Cyber-attacks have surged dramatically in recent years. eCommerce websites, in particular, run a high risk of vicious online attacks as they house sensitive customer information. Store owners need to do everything in their power to tighten their website’s security and minimize the risk of cyberattacks.
It is estimated that approximately $6 trillion is expected to be spent globally on cybersecurity by 2021.
A WAF or Web Application Firewall is a powerful layer of security that sits between your website and outside traffic. But what is its exact purpose? And how does it work? In this article, we will dive deep into everything you need to know about web application firewalls, their functions, and their types.
Table of Content:
- What is WAF (Web Application Firewall)?
- Types of Attacks a WAF Protects Against
- What does a WAF do & how does it work?
- Functions of a Web Application Firewall
- Types of Web Application Firewalls
- How to Choose the right WAF?
What is WAF (Web Application Firewall)?
A WAF or Web Application Firewall is the protective barrier between a web application (or its server) and the internet. In simple terms, It monitors the traffic hitting website servers with requests, and filters out the ones with malicious intent. WAF comes under the OSI (Open Systems Interconnection) protocol as a layer 7 defense.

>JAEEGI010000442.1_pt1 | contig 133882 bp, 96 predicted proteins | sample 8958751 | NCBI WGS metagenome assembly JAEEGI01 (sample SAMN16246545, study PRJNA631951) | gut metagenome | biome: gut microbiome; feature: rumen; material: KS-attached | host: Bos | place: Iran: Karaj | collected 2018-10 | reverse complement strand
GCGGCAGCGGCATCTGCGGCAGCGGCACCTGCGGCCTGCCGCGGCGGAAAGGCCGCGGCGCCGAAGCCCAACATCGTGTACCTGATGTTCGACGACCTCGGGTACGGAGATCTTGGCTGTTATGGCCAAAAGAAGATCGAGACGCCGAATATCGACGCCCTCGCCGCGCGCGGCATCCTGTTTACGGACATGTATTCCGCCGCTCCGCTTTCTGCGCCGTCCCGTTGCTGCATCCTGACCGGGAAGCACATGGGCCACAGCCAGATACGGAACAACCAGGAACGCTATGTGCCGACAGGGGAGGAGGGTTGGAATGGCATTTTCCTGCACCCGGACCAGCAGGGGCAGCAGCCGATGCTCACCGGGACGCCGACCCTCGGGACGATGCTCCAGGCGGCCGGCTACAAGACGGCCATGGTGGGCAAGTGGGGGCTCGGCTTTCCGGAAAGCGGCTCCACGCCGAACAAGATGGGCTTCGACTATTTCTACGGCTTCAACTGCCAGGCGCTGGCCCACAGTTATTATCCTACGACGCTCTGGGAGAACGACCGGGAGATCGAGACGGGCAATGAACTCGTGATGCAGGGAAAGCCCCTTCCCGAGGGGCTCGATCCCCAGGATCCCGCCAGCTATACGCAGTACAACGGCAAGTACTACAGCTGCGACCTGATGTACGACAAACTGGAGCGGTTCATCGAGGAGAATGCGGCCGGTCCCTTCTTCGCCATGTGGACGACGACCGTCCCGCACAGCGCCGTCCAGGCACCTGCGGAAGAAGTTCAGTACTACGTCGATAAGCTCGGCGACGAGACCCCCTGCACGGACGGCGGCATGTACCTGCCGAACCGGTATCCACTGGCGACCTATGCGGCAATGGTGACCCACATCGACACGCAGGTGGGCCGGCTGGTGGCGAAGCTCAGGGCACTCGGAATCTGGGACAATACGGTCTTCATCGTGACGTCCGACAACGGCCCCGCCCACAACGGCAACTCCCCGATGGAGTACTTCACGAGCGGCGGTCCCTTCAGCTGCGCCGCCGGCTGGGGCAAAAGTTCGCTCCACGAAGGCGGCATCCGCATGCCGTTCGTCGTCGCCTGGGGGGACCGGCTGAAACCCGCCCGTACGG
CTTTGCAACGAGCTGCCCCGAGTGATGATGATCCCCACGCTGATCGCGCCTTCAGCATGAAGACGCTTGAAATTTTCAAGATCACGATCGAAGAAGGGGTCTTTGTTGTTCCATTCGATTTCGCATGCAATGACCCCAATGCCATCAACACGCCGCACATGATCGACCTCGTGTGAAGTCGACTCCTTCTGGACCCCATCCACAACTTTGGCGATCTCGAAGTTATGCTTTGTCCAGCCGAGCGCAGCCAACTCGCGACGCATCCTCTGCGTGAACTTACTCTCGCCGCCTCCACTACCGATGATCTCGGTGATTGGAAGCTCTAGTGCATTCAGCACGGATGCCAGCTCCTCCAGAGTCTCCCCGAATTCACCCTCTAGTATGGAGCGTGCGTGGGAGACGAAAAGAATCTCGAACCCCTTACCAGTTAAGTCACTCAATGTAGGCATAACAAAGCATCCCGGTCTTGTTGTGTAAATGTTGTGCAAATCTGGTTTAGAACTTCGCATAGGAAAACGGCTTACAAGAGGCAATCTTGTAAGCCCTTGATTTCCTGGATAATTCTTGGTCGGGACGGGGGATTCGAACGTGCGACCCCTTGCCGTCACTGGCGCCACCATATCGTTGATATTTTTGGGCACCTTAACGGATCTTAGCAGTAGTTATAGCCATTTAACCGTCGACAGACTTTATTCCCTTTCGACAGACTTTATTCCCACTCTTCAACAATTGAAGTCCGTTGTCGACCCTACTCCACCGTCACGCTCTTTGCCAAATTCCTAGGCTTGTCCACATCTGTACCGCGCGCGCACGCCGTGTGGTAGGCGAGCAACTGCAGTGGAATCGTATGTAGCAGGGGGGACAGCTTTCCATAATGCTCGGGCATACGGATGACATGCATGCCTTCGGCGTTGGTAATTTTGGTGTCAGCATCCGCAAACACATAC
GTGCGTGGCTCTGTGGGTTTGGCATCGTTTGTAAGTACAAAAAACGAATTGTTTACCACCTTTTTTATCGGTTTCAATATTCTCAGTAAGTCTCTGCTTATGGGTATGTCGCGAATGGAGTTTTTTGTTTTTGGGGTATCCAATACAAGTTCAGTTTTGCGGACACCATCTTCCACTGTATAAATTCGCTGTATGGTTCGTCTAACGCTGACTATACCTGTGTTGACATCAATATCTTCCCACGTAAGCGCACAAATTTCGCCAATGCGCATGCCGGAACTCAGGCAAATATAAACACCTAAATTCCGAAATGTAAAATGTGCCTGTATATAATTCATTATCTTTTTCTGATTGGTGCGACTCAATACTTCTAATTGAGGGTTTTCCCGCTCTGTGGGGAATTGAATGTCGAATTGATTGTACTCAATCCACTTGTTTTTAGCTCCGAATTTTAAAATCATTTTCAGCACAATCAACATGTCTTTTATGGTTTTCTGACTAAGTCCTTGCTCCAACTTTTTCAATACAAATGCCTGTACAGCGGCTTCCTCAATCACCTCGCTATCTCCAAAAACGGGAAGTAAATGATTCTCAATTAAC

Different types of online attacks target different layers (a total of 7) in the OSI model, which is why a WAF is not designed to protect against all types of cyberattacks. A WAF is not an all-in-one solution, but rather one piece in a host of tools required to safeguard websites today.
Please note: it easy to confuse a WAF with a traditional firewall. A WAF is a type of firewall, aimed to monitor the traffic requests made to your application and the data within. Whereas traditional firewalls can be of various types, for example, network firewalls, packet filtering, stateful firewalls, etc.
Types of Attacks a WAF Protects Against
Typically, a Web Application Firewall will protect your online site against the following types of attacks:
- DDoS attacks: overwhelming an application’s servers by sending copious amounts of traffic and requests, in order to bring a server down.